There exists an alternate universe where there is no appetite at all for braised pangolin, no stealthy virus replicating in unsuspecting hosts, no hospitals stretched beyond capacity with beds and ventilators in short supply, no bungling one-trick pony of a president who threatens a single solution to a public health emergency: shoot the motherf*ckers who dare to break quarantine and hit the roads.
This alternate universe has a name and it’s Yesterday. Or, as it’s also known, The Recent Past. Which was as recent as three months ago.
In Yesterday’s world, I would have been on the beach this Easter with my daughters, lounging in Tulum, a sandy stretch of heaven on the Caribbean, a frozen margarita in my hand.
In the universe of today, we are living in a strange new world that is both hyperreal and surreal. We are marooned on an upended dystopian scene where we wake up each morning to clear blue skies dotted with candy floss clouds and sun so brilliant it deepens the green of the leaves and the vivid pinks of the bougainvillea and brings out the birds’ chirping. It’s Louis Armstrong’s signature song, “What a Wonderful World,” come to life. Except that we can’t venture past the confines of our homes to fully take in “the bright blessed days” or “the dark sacred nights,” much less “friends shaking hands / saying how do you do.” Because not staying home, save for the most urgent of reasons, can convert us with a single invisible lethal droplet into potential assassins or ICU patients, or both.
In the absence of mass testing in this country, we have to assume that we’re all carriers with varying degrees of contagiousness, armed with a concealed weapon we can neither see nor feel nor ever even wanted to carry. But even within the safety of our homes, we are hyper-aware – as we wash our hands with obsessive-compulsive zeal and speak of social distancing, pandemics and viral loads and confirmed COVID-19 cases – of the virus and its deadly threat, of its capacity to cause havoc and bring the world to a standstill.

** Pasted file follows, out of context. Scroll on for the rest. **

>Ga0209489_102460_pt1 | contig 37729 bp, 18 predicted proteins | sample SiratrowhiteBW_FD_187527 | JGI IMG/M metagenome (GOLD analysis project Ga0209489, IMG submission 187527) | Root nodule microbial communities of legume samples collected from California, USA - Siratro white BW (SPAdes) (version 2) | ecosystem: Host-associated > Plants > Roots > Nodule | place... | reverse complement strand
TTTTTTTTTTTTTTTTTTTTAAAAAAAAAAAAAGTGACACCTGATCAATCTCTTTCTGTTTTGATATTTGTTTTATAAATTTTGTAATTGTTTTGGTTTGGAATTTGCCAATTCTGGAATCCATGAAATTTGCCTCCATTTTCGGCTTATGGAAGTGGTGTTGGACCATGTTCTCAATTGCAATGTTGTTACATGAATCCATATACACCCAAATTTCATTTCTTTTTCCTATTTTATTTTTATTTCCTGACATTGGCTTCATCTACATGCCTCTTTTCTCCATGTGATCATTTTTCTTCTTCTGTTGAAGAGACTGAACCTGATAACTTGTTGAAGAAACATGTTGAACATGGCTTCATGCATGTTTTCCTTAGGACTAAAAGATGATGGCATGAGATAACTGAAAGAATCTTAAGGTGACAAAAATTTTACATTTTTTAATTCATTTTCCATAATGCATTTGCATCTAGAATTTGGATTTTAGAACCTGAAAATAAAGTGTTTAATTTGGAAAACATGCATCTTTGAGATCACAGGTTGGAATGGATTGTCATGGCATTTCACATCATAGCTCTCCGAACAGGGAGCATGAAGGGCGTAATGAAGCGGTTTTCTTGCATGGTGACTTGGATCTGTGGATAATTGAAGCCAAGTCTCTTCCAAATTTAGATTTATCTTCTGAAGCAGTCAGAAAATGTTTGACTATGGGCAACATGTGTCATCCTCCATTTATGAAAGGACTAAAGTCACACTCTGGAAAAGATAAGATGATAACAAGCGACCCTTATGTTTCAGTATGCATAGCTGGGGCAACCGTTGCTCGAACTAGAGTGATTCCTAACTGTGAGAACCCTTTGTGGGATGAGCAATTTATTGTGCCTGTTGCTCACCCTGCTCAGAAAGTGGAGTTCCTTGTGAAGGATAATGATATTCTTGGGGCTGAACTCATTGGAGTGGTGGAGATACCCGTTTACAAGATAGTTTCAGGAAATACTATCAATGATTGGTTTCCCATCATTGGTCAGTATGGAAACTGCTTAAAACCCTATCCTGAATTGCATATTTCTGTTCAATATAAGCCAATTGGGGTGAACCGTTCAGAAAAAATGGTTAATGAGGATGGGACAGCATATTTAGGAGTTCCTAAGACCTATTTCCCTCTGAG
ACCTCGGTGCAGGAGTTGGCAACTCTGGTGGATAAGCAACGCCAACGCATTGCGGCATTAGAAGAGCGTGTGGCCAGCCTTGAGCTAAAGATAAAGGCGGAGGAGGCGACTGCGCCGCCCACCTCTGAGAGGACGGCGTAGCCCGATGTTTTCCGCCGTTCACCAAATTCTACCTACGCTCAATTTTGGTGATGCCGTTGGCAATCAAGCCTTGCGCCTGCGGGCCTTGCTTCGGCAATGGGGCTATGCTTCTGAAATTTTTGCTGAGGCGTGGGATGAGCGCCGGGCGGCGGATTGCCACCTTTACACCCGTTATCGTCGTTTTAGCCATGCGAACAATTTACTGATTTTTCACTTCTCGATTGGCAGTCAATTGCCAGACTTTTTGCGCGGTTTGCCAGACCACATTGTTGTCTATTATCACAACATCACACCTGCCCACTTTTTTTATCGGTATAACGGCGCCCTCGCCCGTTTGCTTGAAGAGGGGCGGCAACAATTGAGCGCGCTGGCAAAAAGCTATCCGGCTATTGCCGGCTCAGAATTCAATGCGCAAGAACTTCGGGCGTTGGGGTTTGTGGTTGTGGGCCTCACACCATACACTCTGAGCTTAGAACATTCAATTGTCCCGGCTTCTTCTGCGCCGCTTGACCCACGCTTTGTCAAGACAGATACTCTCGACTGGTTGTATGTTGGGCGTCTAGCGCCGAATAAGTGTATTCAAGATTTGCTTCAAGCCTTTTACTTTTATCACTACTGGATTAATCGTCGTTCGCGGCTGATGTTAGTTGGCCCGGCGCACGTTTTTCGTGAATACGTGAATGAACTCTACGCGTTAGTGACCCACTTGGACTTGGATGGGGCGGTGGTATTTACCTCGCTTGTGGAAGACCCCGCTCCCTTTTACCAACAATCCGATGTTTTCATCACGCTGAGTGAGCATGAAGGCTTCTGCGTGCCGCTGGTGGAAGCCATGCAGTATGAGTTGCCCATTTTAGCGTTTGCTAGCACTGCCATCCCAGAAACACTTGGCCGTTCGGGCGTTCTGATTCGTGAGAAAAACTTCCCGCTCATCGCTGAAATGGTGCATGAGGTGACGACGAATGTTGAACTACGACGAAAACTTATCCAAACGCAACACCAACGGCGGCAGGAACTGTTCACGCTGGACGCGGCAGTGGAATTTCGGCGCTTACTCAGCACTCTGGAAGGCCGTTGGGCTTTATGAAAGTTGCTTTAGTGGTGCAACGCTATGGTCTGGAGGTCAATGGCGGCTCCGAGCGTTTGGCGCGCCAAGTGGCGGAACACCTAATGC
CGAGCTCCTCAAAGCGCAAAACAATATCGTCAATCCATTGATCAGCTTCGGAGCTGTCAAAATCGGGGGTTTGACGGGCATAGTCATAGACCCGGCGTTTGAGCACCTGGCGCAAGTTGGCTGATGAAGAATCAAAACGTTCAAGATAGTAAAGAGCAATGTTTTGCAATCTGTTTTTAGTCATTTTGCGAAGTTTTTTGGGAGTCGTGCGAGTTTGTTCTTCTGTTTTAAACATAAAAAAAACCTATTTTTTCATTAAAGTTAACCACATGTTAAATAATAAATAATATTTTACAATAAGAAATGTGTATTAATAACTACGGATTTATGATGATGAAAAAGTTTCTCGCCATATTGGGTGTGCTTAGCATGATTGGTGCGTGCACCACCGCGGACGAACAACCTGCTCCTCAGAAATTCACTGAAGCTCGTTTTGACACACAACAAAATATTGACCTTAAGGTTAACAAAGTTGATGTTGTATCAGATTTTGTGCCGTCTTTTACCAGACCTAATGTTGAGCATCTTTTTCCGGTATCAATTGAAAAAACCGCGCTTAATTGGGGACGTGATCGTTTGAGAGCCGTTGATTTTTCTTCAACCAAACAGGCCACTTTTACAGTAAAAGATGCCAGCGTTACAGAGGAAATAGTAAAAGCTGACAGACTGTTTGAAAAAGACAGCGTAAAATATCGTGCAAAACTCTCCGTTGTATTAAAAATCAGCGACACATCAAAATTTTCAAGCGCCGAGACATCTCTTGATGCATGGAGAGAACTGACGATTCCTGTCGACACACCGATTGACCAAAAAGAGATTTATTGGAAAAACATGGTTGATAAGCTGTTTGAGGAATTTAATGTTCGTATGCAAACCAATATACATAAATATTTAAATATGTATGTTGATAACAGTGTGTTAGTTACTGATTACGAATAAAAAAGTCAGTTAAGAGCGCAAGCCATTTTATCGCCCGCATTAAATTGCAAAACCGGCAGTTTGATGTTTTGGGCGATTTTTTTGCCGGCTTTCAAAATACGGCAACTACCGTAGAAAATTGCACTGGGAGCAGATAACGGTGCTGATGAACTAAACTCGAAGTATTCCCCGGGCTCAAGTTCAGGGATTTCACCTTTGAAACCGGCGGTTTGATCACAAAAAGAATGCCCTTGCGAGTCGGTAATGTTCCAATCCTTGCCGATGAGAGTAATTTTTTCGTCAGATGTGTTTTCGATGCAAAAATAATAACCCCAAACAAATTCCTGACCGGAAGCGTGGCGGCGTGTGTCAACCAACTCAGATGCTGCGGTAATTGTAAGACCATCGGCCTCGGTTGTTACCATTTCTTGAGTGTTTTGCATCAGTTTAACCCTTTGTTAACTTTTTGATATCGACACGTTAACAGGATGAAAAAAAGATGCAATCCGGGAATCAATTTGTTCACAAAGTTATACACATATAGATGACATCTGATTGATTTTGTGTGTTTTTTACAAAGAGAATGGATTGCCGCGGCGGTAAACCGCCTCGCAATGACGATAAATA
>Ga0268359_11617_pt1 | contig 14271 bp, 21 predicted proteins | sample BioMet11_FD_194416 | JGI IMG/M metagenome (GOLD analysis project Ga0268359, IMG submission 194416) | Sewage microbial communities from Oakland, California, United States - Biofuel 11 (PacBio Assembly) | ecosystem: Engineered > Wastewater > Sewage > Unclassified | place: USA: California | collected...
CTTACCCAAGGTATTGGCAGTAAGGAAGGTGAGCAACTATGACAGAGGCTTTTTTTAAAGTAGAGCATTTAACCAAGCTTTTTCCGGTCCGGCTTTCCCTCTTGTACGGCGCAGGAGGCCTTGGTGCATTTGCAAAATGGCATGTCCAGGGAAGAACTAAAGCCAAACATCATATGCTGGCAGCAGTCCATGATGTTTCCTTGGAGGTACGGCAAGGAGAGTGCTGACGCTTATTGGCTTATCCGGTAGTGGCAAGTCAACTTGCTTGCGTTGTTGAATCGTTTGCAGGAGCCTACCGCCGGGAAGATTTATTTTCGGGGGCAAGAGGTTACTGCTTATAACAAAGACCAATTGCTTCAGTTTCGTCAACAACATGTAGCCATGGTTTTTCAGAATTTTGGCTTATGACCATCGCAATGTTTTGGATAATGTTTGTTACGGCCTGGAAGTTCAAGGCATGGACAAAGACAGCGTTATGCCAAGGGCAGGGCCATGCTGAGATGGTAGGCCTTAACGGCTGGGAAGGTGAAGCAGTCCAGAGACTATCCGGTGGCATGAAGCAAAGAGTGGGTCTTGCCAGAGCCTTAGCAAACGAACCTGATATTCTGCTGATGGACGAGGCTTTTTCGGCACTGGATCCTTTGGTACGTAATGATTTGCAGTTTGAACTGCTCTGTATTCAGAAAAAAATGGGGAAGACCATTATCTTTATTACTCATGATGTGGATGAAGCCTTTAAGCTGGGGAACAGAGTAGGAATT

The novel coronavirus, this spiky ominous ball of protein-coated in lipids, may have emptied our streets, cleared our skies and confined us to our homes as we shun company and live in a heightened state of paranoia. Yet ironically, this microscopic terror is the most social thing, waiting for us to congregate, the closer the better, so that it can gleefully jump from host to host and replicate, oblivious to class or status or weight or state of health. “Whenever two or more of you are gathered,” it seems to taunt mockingly, “there I am in the midst of you.” The frightening daily death tolls, now over 100,000 worldwide since the virus was first detected, are grim proof of its global and ruthless reach.